If you think catching five or even 10 nice smallmouth bass during a day on the water would be nice, think how catching 50 might feel. Yamaha Pro Justin Lucas did just that enroute to winning the Bass Pro Shop® Tour’s final event of the 2020 season at Sturgeon Bay, Wis., and he likes the feeling.
“It’s absolutely incredible, spectacular, unbelievable,” exclaimed Lucas, whose smallmouth totals during his three days on the water practically defy belief.
On the first day of competition, he weighed 50 smallmouth totaling 141 pounds, nine ounces, a new Bass Pro Tour one-day record that equates to one fish every nine minutes, each weighing nearly three pounds. He caught more than 78 pounds of those fish in just two and a half hours.
Lucas followed with 21 more smallmouth weighing 63-13 his next competition day, then sealed his victory on Championship Day with 38 bass weighing 110-05.
“I have fished some good smallmouth waters in the past, including here at Sturgeon Bay, but I’ve never experienced anything as exciting as this tournament,” Lucas continued. “The timing this week was perfect. The smallmouth had spawned a short time earlier and were moving out to deeper water in Lake Michigan, and they were hungry. I was able to catch them during that migration.”
The Yamaha Pro did not find his key area until the afternoon of his first practice day, after his original game plan failed to produce the quality of fish he was looking for. He changed locations, keying on a large flat filled with isolated clumps of vegetation. The smallmouth, he discovered, were hiding in those clumps, each less than the size of his boat, while others were concentrated on a long, rocky point leading into the flat.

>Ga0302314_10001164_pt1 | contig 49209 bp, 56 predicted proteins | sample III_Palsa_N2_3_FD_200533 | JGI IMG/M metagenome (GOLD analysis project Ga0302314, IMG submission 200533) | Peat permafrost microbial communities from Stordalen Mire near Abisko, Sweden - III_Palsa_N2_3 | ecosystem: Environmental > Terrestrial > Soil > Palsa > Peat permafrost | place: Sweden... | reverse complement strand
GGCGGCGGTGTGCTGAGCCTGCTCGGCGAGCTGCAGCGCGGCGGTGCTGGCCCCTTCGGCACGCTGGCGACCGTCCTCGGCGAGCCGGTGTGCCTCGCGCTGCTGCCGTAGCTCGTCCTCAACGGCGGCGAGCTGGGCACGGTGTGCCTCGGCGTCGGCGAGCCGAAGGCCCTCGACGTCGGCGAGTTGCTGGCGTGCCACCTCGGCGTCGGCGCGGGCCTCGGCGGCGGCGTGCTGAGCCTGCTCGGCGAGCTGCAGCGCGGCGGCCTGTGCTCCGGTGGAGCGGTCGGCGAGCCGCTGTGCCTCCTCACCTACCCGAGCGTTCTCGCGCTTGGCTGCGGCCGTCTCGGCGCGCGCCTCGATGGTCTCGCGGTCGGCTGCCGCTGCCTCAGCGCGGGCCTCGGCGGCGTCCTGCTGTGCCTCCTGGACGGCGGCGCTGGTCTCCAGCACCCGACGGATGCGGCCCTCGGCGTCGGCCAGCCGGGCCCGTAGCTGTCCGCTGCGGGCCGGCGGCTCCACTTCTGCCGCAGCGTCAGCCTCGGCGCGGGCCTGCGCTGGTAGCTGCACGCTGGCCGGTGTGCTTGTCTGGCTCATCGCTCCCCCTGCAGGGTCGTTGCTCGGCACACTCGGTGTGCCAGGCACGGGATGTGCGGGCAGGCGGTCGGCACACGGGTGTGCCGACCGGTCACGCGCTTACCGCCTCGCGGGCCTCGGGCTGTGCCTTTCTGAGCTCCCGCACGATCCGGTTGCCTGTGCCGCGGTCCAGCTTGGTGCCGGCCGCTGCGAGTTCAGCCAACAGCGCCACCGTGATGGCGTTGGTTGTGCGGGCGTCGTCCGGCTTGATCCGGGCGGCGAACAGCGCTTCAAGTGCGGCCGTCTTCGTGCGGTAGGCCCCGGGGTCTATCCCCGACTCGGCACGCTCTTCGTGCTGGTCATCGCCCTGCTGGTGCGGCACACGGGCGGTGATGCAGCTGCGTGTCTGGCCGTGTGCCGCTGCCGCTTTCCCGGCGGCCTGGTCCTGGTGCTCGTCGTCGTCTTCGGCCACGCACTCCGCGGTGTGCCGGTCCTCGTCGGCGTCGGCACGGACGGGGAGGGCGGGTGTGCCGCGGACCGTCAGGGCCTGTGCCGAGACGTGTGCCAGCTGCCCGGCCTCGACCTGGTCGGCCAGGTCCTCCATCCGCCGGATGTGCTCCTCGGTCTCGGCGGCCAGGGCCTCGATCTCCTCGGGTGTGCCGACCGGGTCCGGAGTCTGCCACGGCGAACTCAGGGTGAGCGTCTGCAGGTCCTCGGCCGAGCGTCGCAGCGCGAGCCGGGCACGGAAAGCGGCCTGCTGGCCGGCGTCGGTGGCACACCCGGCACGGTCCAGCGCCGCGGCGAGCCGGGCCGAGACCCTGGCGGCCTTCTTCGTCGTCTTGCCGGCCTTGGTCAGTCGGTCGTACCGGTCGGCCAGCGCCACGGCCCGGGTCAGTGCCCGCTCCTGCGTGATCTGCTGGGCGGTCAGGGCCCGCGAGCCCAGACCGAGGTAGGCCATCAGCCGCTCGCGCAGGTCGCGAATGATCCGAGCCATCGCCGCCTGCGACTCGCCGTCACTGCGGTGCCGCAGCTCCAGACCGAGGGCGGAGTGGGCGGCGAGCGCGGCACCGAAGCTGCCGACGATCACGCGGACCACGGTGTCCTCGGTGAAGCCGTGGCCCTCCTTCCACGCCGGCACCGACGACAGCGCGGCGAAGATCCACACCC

“During that first afternoon and all of the next practice day, I marked waypoints on about 50 of those grass clumps where I found some quality smallmouth, including one fish weighing six pounds, seven ounces,” he explained. “That’s the biggest smallmouth I’ve ever caught, and it was a post-spawn fish. If I’d caught it a month or so ago, it might have weighed as much as eight pounds.”
The best part of all, Lucas added, was that no other competitors were fishing the flat. That night, he called his wife and told her he had found enough smallmouth to win the event, something he had never before done. He was that confident.
“I was in Group A, the way the Bass Pro Tour officials divided us, so I fished the first day,” he continued. “I concentrated on the point, not the clumps of grass, and once I started catching so many quality fish, I didn’t need to leave. I fished the second qualifying day there, too, and won the Group A division by 45 pounds. That meant I did not have to fish the Knockout Round and would go straight to the Championship Round and could fish the grass clumps I’d been saving.”
His good fortune in having that unfished area all to himself seemed too good to be true, and it almost was. In Bass Pro Tour events, weights are zeroed for the Championship Round, giving all 10 finalists an even chance of winning, and after a weather delay during which no one was allowed to fish, Lucas discovered the smallmouth had left the first few grass clumps he visited.
“I’d built a 15-pound lead before the bad weather set in, but I knew it was disappearing quickly because other anglers were catching fish,” the Yamaha Pro concluded, “but then I found them on some different grass clumps and I started catching them again. My goal had been to catch 125 pounds for the day, but 110 was still enough to win, thank goodness. Still, I had a few anxious moments, believe me.”
Just as interesting as the sheer numbers of smallmouth Lucas weighed is the fact all 109 fish he caught hit the same presentation, a dropshot rigged with a small plastic worm. He fished about 20 of his 50 marked grass clumps, and caught the smallmouth between 15 and 20 feet deep.
Fellow Yamaha Pro Jordon Lee, who finished fourth behind Lucas at Sturgeon Bay, won the 2020 Bass Pro Tour Angler of the Year title. Lee, 29, won the Bass Pro® Tour Heavy Hitters tournament in Fla. earlier this season, and adds this accolade to two Bassmaster Classic® titles he won in in 2017 and 2018.